If there is one thing that the French and the Italians have in common is how seriously they take their food. I love that.
A friend’s trip to Paris had me thinking about baguette and how I haven’t had a “real one” since the last time I was in France myself, a million moons ago.
As anyone who has visited the Gallic shores can testify, baguettes there taste different and it’s not a trick of the imagination. Certainly, what passes for baguette here in the States is not even remotely related to the real thing.
To inflict myself serious pain, I started investigating the secrets behind French baguettes and why it is seemingly impossible to reproduce them. And no, not even La Brea Bakery can.
Although the name “baguette” became commonplace at the beginning of the 20th century, the bread was already baked at the time of Louis XV. A law was passed in 1919 forbidding bakers to start working before 4 am which might explain why baguettes took over in every boulangerie – its shape allowed for faster baking.
And it’s again French law that codifies the shape and length of a baguette which is why every single one looks exactly identical. The same law won’t allow for any preservatives to be used – a baguette in its purest state is just yeast, water and salt. To make its flavor more complex, some bakers add some rye flour or experiment with different yeasts but, essentially, it all boils down to the same 4 ingredients. The banning of preservatives means that baguettes need to be baked fresh everyday and consumed by evening or you will have a pretty unusable piece of hard bread in the morning (my mother, though, swears by dipping it into a cafe au lait in lieu of a proper breakfast).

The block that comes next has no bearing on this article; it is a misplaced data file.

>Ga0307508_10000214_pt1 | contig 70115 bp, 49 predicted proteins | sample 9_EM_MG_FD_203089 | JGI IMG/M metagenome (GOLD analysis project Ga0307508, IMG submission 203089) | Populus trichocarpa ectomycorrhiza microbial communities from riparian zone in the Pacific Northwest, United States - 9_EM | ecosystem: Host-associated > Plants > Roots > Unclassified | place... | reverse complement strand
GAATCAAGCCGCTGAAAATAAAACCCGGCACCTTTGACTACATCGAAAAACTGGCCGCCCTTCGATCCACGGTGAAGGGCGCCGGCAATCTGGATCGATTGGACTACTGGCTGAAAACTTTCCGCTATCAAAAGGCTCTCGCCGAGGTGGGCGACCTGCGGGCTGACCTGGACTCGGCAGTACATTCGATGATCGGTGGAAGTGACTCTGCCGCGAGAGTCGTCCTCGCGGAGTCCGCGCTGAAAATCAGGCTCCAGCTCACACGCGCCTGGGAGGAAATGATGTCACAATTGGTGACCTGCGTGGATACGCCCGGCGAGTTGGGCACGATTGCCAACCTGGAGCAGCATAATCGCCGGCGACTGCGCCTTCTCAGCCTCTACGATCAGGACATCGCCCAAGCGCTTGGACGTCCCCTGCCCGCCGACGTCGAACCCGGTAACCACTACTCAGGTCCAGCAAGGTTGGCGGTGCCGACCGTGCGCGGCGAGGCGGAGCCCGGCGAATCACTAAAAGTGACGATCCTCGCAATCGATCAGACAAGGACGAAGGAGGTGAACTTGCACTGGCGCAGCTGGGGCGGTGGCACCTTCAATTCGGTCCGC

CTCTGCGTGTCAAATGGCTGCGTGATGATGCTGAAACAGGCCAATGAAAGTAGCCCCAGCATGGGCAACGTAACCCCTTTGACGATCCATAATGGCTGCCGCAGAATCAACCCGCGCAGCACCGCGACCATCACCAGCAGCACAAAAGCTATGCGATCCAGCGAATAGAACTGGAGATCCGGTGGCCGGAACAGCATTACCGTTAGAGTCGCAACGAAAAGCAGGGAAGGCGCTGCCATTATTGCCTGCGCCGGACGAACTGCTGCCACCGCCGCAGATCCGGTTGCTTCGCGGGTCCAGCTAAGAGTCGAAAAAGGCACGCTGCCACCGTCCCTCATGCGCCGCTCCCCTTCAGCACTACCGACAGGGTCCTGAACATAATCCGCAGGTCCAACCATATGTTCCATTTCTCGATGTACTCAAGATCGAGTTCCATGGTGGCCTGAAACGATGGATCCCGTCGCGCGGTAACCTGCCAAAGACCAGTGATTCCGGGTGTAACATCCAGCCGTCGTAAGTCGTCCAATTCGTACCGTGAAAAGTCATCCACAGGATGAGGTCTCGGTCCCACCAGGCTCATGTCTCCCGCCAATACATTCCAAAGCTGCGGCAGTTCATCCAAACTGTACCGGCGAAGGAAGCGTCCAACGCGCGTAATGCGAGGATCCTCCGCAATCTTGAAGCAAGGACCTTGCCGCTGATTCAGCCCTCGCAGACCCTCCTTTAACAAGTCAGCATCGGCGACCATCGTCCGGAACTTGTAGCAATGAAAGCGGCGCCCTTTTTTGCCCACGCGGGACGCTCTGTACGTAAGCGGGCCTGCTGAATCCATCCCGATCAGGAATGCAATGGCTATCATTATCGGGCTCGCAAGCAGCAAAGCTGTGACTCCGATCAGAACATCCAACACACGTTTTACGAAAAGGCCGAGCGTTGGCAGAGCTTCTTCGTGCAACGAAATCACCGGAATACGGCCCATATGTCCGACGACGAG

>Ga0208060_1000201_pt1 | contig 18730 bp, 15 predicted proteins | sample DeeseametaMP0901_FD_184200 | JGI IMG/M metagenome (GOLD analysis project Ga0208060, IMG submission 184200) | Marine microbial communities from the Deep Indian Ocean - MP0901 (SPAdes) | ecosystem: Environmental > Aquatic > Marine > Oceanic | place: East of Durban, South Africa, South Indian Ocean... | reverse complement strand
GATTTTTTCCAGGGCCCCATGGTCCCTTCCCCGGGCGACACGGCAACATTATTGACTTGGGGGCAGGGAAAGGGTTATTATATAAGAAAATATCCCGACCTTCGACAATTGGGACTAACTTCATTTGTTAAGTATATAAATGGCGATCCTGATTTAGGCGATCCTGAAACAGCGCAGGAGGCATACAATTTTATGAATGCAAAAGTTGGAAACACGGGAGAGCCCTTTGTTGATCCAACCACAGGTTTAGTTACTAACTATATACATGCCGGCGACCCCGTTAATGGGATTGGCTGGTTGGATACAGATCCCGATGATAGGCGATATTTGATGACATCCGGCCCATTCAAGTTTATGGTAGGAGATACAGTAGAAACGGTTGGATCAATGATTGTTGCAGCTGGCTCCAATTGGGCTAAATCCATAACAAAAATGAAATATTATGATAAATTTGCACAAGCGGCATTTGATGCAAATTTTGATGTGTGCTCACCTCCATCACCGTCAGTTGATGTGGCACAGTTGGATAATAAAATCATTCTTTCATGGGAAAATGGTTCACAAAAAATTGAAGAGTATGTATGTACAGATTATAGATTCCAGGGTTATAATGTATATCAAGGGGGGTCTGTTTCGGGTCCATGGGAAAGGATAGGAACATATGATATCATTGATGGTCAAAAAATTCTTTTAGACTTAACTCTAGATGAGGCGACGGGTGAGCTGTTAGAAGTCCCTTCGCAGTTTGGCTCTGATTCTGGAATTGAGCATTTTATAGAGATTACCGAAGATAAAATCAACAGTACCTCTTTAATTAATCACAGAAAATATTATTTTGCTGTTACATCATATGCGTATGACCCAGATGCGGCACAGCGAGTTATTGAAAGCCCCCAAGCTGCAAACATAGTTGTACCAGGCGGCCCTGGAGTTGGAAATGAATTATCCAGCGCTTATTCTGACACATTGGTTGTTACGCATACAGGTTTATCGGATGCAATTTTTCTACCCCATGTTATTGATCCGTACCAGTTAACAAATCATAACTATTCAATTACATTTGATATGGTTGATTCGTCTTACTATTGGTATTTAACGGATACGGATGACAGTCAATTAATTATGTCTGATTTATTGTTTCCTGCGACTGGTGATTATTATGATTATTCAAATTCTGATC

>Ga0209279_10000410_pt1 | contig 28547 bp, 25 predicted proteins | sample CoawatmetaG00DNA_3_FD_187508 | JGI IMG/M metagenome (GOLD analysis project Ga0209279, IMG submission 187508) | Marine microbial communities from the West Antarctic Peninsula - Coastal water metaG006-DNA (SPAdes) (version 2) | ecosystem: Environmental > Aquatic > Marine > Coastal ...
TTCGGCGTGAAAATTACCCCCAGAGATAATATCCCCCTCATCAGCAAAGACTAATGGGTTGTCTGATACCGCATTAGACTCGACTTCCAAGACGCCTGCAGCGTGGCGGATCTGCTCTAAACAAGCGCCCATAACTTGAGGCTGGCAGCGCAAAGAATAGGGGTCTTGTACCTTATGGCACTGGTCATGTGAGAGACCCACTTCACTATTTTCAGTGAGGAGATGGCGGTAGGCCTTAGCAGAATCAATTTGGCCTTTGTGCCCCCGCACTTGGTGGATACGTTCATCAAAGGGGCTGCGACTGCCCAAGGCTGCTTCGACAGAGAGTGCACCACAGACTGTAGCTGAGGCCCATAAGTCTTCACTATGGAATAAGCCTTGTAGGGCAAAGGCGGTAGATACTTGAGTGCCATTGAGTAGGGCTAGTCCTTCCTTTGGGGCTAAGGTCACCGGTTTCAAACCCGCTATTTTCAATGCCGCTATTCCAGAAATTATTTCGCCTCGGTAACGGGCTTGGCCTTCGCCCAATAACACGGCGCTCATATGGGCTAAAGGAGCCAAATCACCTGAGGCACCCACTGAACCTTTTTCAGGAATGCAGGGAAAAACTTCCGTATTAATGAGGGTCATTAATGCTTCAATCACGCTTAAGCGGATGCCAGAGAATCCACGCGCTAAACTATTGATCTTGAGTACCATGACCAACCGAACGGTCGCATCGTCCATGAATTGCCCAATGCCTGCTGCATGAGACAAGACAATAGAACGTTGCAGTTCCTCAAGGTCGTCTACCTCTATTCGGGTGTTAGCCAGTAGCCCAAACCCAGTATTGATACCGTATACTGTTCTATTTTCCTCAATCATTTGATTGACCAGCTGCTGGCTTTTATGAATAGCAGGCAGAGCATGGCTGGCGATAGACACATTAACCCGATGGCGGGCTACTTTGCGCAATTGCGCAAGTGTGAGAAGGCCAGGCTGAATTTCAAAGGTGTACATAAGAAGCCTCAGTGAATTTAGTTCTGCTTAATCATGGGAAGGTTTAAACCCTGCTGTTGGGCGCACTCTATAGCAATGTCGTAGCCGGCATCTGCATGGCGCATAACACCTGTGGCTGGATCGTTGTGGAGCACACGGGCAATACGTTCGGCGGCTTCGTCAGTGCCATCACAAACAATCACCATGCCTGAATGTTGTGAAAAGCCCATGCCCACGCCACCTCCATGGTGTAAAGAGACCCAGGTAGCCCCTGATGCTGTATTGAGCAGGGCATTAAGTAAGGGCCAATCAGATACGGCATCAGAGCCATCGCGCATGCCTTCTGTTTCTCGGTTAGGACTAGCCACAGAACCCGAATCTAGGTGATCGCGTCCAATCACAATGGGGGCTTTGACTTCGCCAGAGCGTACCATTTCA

It might have been the advent of the steam oven (brought to France by the Austrians in the 19th century) that contributed to the defining features of the baguette: the crusty yet pliant outside and the insanely soft inside. The steam would have preserved the inner softness while the high temperature (400F) would have quickly cooked the crust.
In the countless books and websites I consulted, I couldn’t really crack the secret though – not even Julia Child and her long and unforgiving baguette recipe really gave me an insight. Some posits the flour used in France is different – maybe. I believe it’s the lack of preservatives and the commitment to making the dough fresh everyday.
Making it at home you would end up with a fair approximation – most of our ovens do not come close to the heat and ventilation of large, commercial ones.
By the end of my research, I was ready to commit my life savings to a business class Air France ticket straight to Paris – then my pragmatism made me reach for the wheat free toast in my fridge. My friend volunteered to bring me back a baguette from la Ville Lumiere but we now know that wouldn’t do. Unless I wanted first class croutons.